MU Devotion – Sunday 28th June Third Sunday after Trinity
The reading from Matthew’s Gospel today begin with the words:
Whoever welcomes you welcomes me, and whoever welcomes me welcomes the one who sent me. Matthew 10.40
The disciples were being sent out to proclaim the good news of Jesus and the coming of the kingdom of God. On their missionary journey they were expected to rely on the hospitality of others, eating and sleeping with whoever welcomed them into their homes.
As Mothers’ Union members we are renowned for our hospitality. So well renowned, that it is sometimes hard to get people in the church to see beyond just expecting us to provide the refreshments after church functions. The full picture is that offering hospitality gives us a way to welcome Jesus into the midst of the gathering as we share our time, talents, and resources with all. It is about more than just food and drink. Hospitality is a way of showing people how important they are to us and how interested we are in them as individuals. Our smiles when we serve the teas and coffees, our conversations with those we are serving and sharing a meal with, our invitations to come and join in at our events, all show how much we care.
When our welcome is open and inclusive, we show people the love that Jesus has for all of us. The problem at the moment is that our hospitality is rather restricted. Even with the easing of lockdown which allows us to meet in our gardens or other outdoor places, we still cannot offer one another our normal levels of hospitality. Maybe some of you are taking your own refreshments if you go visiting. Or trying to work out how to turn down the offer of a cuppa without causing offence.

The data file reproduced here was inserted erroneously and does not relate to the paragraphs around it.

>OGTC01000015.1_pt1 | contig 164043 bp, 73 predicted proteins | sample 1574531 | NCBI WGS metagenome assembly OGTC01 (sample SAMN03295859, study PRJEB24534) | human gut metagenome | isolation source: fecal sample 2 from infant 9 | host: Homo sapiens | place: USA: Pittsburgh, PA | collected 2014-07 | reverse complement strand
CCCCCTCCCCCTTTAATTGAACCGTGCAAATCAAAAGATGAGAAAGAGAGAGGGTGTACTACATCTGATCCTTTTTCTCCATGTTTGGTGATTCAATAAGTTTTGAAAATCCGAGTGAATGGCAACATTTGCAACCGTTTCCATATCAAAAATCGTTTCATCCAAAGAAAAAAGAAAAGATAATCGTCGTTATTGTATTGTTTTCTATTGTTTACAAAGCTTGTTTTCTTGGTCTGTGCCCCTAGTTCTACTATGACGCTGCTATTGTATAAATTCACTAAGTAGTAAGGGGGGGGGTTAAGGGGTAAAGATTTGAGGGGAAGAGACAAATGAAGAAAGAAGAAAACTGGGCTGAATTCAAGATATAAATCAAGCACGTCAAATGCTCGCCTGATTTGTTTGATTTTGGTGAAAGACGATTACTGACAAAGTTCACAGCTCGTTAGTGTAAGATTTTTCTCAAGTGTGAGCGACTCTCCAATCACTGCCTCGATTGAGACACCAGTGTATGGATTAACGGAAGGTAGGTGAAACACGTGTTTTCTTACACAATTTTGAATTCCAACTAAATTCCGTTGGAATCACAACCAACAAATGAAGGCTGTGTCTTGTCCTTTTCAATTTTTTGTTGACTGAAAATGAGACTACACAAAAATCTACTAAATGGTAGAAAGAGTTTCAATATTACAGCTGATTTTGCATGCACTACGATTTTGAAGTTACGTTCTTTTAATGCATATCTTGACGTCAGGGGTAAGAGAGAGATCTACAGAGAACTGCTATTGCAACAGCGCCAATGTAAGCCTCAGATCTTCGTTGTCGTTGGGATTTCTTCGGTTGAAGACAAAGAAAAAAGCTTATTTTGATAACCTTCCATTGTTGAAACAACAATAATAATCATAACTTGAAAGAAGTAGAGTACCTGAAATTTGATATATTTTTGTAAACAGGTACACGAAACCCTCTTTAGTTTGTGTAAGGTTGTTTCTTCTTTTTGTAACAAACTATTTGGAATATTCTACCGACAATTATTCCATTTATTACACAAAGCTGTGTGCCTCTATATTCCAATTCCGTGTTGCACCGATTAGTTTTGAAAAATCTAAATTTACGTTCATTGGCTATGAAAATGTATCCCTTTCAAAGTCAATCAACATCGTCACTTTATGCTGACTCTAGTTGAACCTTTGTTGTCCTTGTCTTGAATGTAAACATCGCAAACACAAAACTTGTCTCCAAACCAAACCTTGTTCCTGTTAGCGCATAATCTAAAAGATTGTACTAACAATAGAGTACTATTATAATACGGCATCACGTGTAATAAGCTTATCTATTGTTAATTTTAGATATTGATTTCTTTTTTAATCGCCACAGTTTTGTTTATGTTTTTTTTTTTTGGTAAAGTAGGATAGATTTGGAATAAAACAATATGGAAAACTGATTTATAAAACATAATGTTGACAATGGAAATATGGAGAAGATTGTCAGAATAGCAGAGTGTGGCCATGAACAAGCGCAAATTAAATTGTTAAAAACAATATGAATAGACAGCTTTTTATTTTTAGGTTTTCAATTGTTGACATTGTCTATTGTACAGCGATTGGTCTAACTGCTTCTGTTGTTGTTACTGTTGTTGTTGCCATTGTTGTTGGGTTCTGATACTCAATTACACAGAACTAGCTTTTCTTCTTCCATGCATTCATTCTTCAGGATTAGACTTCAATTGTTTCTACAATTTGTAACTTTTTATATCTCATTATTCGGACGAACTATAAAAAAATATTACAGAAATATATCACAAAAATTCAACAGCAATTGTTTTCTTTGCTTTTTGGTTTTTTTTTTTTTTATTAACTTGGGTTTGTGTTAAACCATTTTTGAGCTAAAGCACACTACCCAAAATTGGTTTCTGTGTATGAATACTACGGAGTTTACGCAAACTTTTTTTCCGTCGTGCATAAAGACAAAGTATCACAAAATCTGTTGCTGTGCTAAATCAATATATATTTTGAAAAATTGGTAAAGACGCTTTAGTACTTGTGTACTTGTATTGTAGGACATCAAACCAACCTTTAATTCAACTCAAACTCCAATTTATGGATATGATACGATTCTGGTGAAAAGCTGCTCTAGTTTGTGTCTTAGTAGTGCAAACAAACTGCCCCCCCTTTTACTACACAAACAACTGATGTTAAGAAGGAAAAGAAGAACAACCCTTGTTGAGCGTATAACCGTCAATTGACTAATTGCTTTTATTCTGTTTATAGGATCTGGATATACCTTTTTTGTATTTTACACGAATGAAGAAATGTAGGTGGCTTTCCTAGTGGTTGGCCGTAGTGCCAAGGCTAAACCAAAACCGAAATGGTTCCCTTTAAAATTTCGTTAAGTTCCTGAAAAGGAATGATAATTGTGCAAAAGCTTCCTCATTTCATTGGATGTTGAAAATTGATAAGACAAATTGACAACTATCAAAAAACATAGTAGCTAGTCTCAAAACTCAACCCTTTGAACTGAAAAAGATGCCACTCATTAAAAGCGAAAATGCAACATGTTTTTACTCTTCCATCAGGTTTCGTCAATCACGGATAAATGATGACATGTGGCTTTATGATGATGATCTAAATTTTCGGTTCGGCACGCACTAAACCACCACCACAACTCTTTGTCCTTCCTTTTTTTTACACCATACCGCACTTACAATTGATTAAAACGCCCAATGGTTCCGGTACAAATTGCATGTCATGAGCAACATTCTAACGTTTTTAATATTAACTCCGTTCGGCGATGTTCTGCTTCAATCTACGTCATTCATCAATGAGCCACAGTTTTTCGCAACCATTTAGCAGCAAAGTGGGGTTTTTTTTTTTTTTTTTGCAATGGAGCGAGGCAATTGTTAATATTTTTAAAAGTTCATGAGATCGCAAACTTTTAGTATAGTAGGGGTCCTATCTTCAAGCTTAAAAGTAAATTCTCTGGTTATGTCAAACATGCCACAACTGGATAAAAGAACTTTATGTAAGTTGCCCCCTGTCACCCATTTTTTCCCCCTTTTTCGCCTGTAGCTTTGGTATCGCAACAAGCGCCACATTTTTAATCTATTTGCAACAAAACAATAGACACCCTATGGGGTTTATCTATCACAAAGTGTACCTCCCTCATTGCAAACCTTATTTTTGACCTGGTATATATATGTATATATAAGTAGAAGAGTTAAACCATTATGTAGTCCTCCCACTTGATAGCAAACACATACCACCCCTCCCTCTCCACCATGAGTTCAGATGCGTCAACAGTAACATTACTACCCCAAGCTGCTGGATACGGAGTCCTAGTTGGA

Instead, we must focus on different aspects of welcome and hospitality. A smile to those we pass in the street. Being polite and courteous when we have to queue and follow the frustrating one-way systems in shops and now in our church buildings. Continuing to keep in contact with others who, possibly like ourselves, are struggling with loneliness or fear. Finding ways to bring joy into the life of those we would usually share food and drink with.
The other week, there was a lockdown first birthday party in our street. A procession of cars festooned with pink and white balloons drove past the little girl’s house beeping their horns and shouting ‘Happy Birthday’. A different type of celebration which will last for a long time in the memories of those who took part. A novel way of sharing love by showing that individuals have not been forgotten.
Jesus tells us, that in each of the acts of sharing such welcome he is there among us and so is the one who sent him. Our hospitality, in whatever form it now takes, is part of our mission to bring Jesus into the hearts of our communities and the families we strive to serve.
With all my love and prayers